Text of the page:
New research from the Medical University of Graz in Austria in collaboration with Cancer Research UK, Cambridge on the detection of tumour DNA in the blood and urine of kidney cancer patients was published in the journal Genome Medicine last month.

The detection of circulating tumour DNA (ctDNA) in blood or urine, known as ‘liquid biopsies’, is an established method for non-invasive monitoring of many cancers, such as breast, lung and colorectal cancer. The current study was the most extensive analysis of ctDNA in kidney cancer patients to date, involving urine and blood samples from 91 kidney cancer patients.

However, the researchers were surprised to find that the levels of ctDNA in blood and urine were much lower in patients with kidney cancer tumours than those observed for other solid cancers of a similar size and stage. This was an unexpected finding, given that kidney cancer is an aggressive cancer in an organ with a profuse blood supply. Using a combination of advanced DNA sequencing methods, the researchers were able to detect ctDNA in the blood and urine of about half of the patient samples.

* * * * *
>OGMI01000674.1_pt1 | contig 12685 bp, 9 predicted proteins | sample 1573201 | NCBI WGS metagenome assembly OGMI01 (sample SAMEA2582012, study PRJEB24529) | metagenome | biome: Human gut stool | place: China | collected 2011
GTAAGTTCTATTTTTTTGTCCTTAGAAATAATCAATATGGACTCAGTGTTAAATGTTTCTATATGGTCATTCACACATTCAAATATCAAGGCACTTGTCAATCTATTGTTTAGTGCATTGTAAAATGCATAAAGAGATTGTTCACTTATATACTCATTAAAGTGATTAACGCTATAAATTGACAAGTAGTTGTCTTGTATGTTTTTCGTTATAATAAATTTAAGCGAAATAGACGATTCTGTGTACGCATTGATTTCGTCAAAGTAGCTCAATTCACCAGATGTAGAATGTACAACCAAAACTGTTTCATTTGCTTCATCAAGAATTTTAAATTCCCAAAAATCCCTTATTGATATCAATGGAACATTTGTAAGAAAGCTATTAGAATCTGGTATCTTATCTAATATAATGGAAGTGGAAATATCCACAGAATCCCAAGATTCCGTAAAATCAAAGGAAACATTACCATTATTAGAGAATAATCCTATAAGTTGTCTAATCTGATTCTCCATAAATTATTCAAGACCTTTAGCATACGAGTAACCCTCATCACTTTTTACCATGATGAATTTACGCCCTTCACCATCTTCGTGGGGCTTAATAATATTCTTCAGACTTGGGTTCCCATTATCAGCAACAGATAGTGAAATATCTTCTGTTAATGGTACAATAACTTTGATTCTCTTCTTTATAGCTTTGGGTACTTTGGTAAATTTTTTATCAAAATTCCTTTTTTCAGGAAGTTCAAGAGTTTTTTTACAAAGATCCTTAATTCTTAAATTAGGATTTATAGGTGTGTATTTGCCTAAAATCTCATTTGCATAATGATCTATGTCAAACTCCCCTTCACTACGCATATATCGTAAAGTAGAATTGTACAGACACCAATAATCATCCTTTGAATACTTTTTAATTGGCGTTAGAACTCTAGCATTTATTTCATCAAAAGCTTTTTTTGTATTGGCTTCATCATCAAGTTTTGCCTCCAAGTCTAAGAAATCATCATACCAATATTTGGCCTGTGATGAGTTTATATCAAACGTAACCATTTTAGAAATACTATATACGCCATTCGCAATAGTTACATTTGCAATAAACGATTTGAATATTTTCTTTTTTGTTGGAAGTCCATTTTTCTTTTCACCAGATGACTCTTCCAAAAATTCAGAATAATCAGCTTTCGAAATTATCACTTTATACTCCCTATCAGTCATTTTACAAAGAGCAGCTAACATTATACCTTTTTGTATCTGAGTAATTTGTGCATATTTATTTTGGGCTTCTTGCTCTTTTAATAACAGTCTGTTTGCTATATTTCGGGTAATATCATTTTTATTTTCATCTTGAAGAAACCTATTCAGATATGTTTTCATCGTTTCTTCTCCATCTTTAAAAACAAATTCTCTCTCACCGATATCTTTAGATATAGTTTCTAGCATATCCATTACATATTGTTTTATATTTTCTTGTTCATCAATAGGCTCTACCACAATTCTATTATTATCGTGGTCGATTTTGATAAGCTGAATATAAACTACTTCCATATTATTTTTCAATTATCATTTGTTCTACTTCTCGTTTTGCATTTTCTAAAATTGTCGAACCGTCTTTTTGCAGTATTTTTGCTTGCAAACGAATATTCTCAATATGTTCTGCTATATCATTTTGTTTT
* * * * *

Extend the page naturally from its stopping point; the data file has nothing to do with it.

The researchers suggest that regular testing of urine and blood can identify if tumour cells are still present after treatment for some patients, and could be used in the future to aid the clinical management of kidney cancer patients.

Read more on the Cancer Research UK website here